Today's feminist movement has a glaring blind spot, and paradoxically, it is women. Mainstream feminists rarely talk about meeting basic needs as a feminist issue, argues Mikki Kendall, but food insecurity, access to quality education, safe neighborhoods, a living wage, and medical care are all feminist issues.
If you're someone who claims the mantel of feminism, who believes in the innate equality of all genders, who thinks that solidarity among communities of women is a core component of the world you want to live in, I strongly encourage you to read Mikki Kendall's debut essay collection ... In prose that is clean, crisp, and cutting, Kendall reveals how feminism has both failed to take into account populations too often excluded from the banner of feminism and failed to consider the breadth of issues affecting the daily lives of millions of women ... Those already familiar with Kendall as a leader in Black feminist thought won't be surprised that Hood Feminism is grounded in intersectionality ... Throughout, Kendall thoughtfully and deliberately takes mainstream feminism to task for failing to take on the fight of Black maternal mortality, for an overdependence on carceral solutions ... If Hood Feminism is a searing indictment of mainstream feminism, it is also an invitation. For every case in which Kendall highlights problematic practices, she offers guidance for how we can all do better.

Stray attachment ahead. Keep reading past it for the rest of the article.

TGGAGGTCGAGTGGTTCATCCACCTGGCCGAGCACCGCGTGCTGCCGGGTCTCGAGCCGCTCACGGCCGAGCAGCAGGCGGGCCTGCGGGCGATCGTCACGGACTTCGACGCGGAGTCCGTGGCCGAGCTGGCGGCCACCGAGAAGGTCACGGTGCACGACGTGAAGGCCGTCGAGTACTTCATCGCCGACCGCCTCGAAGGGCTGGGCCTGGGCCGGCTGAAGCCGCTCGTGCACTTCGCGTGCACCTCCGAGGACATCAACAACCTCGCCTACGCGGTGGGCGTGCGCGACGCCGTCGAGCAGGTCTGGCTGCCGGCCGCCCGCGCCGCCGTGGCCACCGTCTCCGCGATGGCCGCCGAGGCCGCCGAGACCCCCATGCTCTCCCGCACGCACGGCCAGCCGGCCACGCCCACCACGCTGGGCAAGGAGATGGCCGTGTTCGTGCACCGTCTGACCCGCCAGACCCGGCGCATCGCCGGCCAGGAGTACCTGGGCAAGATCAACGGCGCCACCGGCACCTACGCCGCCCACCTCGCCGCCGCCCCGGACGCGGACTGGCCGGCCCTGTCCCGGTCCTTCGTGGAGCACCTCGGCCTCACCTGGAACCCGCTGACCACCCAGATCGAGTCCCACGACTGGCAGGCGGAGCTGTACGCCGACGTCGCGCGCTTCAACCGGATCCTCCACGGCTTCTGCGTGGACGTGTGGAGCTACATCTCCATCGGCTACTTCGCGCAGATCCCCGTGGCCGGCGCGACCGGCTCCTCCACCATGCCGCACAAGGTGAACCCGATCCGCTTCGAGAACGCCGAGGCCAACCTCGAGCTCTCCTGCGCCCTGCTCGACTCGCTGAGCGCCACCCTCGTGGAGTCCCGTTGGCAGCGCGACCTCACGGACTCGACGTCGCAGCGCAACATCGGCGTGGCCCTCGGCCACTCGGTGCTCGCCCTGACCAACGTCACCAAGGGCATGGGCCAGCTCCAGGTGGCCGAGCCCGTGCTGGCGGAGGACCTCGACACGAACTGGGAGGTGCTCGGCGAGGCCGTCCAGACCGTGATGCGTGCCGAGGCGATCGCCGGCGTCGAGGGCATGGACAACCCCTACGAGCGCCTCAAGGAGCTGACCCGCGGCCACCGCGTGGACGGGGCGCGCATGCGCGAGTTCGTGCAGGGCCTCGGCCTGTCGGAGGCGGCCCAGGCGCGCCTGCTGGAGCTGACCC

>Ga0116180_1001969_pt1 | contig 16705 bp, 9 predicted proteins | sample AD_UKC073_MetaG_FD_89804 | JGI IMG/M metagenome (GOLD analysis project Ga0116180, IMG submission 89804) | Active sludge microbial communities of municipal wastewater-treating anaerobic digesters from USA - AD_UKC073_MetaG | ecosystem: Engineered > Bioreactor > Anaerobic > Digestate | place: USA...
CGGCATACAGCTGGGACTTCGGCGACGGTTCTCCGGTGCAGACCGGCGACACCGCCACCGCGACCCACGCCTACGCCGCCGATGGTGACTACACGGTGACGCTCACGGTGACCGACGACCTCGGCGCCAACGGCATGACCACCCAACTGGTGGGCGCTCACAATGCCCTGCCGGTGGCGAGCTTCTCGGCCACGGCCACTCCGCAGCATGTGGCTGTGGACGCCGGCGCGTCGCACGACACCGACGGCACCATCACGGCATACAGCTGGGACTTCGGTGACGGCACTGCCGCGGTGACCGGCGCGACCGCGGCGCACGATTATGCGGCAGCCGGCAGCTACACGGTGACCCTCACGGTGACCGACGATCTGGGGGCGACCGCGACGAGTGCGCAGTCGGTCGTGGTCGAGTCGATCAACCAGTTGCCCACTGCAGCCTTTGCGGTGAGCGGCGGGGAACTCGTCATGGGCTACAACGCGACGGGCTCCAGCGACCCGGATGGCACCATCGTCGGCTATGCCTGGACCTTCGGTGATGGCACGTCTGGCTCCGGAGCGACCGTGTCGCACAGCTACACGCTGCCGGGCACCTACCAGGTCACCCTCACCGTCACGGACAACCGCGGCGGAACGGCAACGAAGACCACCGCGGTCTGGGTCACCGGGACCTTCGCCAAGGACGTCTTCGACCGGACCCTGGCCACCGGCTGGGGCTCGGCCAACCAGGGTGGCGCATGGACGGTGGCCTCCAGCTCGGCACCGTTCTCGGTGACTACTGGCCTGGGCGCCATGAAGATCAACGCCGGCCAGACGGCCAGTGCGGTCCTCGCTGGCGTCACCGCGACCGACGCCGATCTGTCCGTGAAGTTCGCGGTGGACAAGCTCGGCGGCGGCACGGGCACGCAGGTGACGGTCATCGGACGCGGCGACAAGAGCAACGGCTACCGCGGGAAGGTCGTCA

... bracing ... Kendall’s argument unfolds across 18 provocative essays ... While the topics tend to bleed into one another and converge in a set of oft-repeated opinions, the book beautifully centers on the experience of women who face an actual battle on the front lines while mainstream feminists clamor for access to the officers’ club ... It’s unfortunate that Kendall’s discussion of it isn’t more disciplined. Her arguments are at times overly generalized, and the writing can be opaque. Cliches drag an otherwise nuanced narrative down ... Despite these flaws, the book succeeds in drawing the ineluctable conclusion that poor and working-class women, particularly when of color, lead a profoundly different life in America than their wealthier and white counterparts.
There will be no reverence here, no tiptoeing around mainstream feminism’s dreams, no grateful acceptance of a black space that is in the gift of white proprietors ... Her book brings it back to the real world, where feminism is about 'food insecurity and access to quality education, safe neighbourhoods, a living wage and medical care.' Kendall uses both anecdote and analysis to make her case ... Kendall’s voice is passionate, and moves easily between the personal and the political. She is at her strongest and most refreshing when rejecting the fetishisation of black women for being strong ... Kendall is often unsparing and honest about issues that aren’t related to racism, pointing out that colourism among black communities predated contact with Europeans. In doing so she pulls off two things at the same time. She exposes the yawning chasm between what constitutes mainstream feminist activism and the urgent needs of women of colour ... And she does so without absolving her own communities, or elevating them into saintly victimhood.